2022 Blizzard Thunderbird R15 WB Ski Review: Lead Image

Ski Reviews

2022 Blizzard Thunderbird R15 WB Ski Review

It’s really refreshing to get on something new and different, and that’s not only how we felt when we first skied the Thunderbird R15 WB last winter, but also how our experience went this past week. We (as ski society) get pretty bogged down in a world of skis that are at least 88mm wide, and that’s okay—there's a ton of good stuff out there in that category, but we are missing out on a lot of great and fun skis that come in well below that waist width as well. At 76 mm underfoot, the Blizzard Thunderbird R15 WB falls pretty squarely into the front side category, complete with a 15-meter turn radius, but we’d be selling the ski short if we didn’t at least mention the all-mountain capabilities of the ski as well. If we’re being totally honest, there are a lot more skiers out there who will benefit from the strong on-trail character of this ski than not—I think we get caught up in the idea that we need wider skis for softer snow, but the reality of skiing tends to be quite different. This is where a ski like the Thunderbird R15 WB really shines.






158, 166, 174, 182 cm

15 m @ 174 cm

126 / 76 / 107 mm

We like to boil down skis to shape, profile, and construction from a technical standpoint. These three things generally combine to create the character and personality of a ski. In terms of shaping, the Thunderbird R15 WB bases everything off of that 76-mm waist width. In the 174, the 126mm tips and the 107 mm tails give the ski it’s 15-meter turn radius, and that’s the crux of the ski right there. The shape stays the same in longer and shorter lengths, resulting in slightly different arcs, ranging from 13-meters in the 158 to 17-meters in the 182. This gives skiers more of a slalom-style of turn, while still allowing for an opening of that radius and higher speeds. Mostly, though, this shape makes the ski quick and grippy in a short, carved turn, and that’s a huge part of the appeal. I’ll combine profile into the shape paragraph, as it’s a minimal part of the ski. Blizzard is calling it 2mm of tip and tail rocker with the rest of the ski being cambered. This is pretty typical of skis like this, allowing for maximum edge grip and energy. The slight rocker in the tips and tails doesn’t do a whole lot in terms of flotation, and won’t make the ski feel shorter, but it does make it easier to get into and out of turns without feeling like you’re locked in. For non-racers, this is a good thing. Once you get it on edge, it’ll act like a fully-cambered ski, but for lower edge angles and skidded turns, this is a huge advantage. But basically, 2mm of rocker is a fairly fully-cambered ski.

2022 Blizzard Thunderbird R15 WB: 2022 Blizzard Thunderbird R15 WB Camber Profile Image

Construction is where this Thunderbird really starts to set itself apart from the outgoing Firebird Competition 76 that it’s replacing, as well as other skis that fit into this category. TrueBlend, the core construction technique that was introduced for the Bonafide, Brahma, and Black Pearl skis last year now gets stronger with the addition of True Blend On-Piste. While normal TrueBlend for the all-mountain skis have a 7 to 3 ratio of beech to poplar, the on-piste versions have 11 beech stringers to the 3 poplars. This gives the ski a stronger and more powerful feeling—better for carving and harder-charging than the more versatile and well-rounded all-mountain skis in the Blizzard line. It fits well with what Blizzard is doing with the Thunderbird line, and it filters through both the men’s and the women’s skis with that name. Two sheets of titanal on the top and bottom of the core add to the stiffness and dampness of the ski, lending to the high-performance aspect of the T-Bird. Blizzard is also able to specifically engineer the ski’s flex to be stronger underfoot, tapering evenly to softer in the tips and tails. The blend and application of the wood make for a great on-trail ski that carves like crazy but isn’t overpowering or abusive. For most skiers with a solid background, this ski will be more than enough in the power and stability departments. In addition to the wood and metal, the Thunderbird R15 WB also uses Active Carbon Armor to stiffen the underfoot zone and provide some suspension to the ski. It’sa blend of the Carbon Armor from the Firebird series skis and the IQ system from the Quattro RS/RX skis of yesteryear. With a floating carbon plate under the binding zone, the skis allow for proper flexion while keeping it stiff and stable. The resulting performance consists of clean and round turns, with an emphasis on round.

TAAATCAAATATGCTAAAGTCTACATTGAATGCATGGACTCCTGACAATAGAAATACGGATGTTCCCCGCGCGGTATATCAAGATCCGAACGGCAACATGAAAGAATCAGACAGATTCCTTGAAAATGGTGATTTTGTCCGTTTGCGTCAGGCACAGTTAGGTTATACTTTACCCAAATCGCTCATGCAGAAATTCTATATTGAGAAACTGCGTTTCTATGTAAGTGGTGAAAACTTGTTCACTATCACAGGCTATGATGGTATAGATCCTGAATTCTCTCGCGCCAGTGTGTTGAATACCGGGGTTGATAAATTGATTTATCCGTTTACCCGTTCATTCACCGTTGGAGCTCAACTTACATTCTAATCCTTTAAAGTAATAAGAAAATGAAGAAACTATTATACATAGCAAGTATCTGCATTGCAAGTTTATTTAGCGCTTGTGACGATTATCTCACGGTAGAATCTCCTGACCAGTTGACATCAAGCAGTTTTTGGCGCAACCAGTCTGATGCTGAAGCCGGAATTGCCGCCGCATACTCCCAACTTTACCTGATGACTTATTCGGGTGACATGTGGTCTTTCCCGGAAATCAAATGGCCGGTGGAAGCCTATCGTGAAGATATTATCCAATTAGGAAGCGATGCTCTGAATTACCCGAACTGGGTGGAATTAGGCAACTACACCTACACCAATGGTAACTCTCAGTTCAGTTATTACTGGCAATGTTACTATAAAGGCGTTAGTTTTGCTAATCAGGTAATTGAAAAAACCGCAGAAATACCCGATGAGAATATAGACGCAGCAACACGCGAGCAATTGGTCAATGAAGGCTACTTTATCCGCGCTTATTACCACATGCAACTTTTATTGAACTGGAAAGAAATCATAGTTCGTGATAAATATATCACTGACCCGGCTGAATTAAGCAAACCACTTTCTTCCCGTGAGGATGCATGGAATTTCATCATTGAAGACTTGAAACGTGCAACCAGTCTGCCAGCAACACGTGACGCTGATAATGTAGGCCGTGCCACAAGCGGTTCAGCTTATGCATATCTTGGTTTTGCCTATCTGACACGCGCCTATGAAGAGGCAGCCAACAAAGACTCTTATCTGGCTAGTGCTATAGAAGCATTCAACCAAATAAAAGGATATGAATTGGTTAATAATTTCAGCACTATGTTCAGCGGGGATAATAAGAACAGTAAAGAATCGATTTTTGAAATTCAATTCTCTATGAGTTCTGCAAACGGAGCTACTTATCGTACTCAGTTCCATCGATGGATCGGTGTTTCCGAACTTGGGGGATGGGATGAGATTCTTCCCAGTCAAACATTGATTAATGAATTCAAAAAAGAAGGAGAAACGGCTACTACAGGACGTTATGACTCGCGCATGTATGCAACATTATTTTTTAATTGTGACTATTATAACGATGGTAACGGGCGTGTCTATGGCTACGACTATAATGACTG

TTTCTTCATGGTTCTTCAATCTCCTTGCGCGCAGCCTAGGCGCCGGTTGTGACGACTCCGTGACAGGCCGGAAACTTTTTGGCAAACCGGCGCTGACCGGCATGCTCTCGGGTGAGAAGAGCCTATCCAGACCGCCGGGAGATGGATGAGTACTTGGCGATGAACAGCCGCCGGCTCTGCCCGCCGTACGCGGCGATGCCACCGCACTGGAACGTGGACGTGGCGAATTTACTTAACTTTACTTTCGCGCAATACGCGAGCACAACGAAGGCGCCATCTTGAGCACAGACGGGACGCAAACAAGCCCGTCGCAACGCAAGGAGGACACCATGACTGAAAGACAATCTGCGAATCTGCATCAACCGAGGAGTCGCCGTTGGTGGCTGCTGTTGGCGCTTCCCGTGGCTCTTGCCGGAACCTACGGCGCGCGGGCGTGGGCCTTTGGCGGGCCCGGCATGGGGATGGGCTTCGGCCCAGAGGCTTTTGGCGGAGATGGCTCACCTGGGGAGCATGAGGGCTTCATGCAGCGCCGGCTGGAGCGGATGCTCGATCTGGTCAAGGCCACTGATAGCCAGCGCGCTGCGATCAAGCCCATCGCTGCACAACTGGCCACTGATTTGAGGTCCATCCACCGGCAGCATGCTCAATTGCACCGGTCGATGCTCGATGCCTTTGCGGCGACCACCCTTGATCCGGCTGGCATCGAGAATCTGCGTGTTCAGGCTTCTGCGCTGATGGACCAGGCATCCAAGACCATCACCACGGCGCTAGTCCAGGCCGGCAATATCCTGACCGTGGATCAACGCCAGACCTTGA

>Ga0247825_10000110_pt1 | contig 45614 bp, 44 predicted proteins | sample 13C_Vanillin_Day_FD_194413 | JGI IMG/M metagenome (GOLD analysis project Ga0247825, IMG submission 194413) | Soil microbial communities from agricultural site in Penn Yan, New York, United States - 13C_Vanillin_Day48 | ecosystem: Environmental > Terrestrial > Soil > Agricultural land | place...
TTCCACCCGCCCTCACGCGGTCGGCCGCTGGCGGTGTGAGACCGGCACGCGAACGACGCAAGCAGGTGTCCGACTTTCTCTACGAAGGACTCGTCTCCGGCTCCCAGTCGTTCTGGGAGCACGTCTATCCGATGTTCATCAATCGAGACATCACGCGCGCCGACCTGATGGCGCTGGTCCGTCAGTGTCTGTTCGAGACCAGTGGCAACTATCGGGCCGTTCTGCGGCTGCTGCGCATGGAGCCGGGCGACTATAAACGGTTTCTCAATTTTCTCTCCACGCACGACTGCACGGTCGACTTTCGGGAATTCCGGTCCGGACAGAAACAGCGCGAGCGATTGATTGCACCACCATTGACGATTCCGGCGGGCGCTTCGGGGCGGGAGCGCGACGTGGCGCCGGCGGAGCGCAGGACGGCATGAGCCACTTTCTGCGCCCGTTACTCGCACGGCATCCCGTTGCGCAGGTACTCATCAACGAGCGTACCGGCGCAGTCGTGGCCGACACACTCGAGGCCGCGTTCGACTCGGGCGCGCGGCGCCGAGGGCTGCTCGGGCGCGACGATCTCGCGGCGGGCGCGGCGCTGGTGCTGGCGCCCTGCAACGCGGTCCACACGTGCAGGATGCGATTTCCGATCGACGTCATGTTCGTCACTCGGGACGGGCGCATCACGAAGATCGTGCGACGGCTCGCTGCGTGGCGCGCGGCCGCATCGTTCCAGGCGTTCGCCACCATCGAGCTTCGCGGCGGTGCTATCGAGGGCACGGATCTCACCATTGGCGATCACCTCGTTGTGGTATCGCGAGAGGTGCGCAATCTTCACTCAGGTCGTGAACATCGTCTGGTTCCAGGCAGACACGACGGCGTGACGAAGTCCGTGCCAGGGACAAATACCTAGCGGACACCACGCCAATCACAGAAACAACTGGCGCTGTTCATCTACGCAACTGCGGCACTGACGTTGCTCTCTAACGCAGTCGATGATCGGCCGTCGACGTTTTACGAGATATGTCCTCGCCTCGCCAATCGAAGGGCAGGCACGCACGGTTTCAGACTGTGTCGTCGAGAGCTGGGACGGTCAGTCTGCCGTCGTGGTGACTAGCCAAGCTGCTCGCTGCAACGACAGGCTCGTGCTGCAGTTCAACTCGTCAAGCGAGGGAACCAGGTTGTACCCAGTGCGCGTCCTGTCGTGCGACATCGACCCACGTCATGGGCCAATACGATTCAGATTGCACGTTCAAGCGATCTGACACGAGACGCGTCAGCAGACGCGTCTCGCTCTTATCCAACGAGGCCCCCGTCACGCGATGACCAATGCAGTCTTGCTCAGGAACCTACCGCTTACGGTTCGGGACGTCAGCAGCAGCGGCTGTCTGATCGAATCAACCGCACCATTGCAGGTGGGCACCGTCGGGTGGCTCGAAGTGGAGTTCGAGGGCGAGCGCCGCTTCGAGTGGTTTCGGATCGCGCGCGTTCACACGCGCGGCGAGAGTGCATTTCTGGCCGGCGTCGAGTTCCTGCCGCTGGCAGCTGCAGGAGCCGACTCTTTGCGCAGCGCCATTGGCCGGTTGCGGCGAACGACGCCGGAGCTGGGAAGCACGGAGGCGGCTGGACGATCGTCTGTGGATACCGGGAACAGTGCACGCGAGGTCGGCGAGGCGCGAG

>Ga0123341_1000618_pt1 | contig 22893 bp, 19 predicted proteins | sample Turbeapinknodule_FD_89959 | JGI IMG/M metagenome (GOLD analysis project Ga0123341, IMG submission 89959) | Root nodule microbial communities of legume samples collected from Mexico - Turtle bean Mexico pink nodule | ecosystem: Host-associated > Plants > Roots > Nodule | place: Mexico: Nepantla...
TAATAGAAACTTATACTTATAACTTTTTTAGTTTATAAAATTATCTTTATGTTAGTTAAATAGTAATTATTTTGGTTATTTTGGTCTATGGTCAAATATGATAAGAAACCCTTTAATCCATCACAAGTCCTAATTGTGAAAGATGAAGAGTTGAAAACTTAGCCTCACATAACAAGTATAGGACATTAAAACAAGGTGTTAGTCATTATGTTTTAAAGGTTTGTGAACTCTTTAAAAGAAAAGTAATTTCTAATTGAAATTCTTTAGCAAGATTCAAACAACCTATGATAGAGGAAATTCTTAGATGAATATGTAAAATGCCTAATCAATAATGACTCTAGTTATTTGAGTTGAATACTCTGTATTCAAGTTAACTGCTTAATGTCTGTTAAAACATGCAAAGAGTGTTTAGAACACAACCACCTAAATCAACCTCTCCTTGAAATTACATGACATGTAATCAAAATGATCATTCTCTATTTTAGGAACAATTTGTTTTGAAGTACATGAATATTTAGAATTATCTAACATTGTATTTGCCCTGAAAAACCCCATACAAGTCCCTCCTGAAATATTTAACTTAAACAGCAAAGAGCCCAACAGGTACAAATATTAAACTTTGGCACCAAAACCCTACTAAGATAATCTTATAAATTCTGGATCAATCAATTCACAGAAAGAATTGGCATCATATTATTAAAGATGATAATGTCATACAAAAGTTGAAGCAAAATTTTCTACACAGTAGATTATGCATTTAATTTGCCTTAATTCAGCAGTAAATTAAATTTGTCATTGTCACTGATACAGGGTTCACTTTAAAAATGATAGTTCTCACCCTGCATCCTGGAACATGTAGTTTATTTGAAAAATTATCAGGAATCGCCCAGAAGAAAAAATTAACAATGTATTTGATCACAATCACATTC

2022 Blizzard Thunderbird R15 WB: Full Width Action Image 1 2022 Blizzard Thunderbird R15 WB: Full Width Action Image 2

These three aspects of the ski combine to make a fantastic front side ski with some all-mountain benefits. When you tip the ski on edge, you get a strong response, but it’s not 100% instantaneous—it's certainly level with the intended audience and most advanced to expert skiers. Current or former racers might feel like they’re leaving a bit of top-end performance on the table, but most mortal skiers will encounter plenty of ski with the Thunderbird R15 WB. We both liked the 182 over the 175, as the slightly longer turn radius fits both of our styles quite well. Even in the 182, Jeff didn’t find the ski to be too long, and rather enjoyed the additional stability that the extra 7cm provided. From edge to edge, these skis feel very quick and responsive. The end result is that you can make short-swing turns or longer arcs depending on conditions, terrain, or skier choice. The interesting paradox with these skis is that they’re easy to ski, yet have a very high-performance ceiling, and that’s one of my most favorite things about it.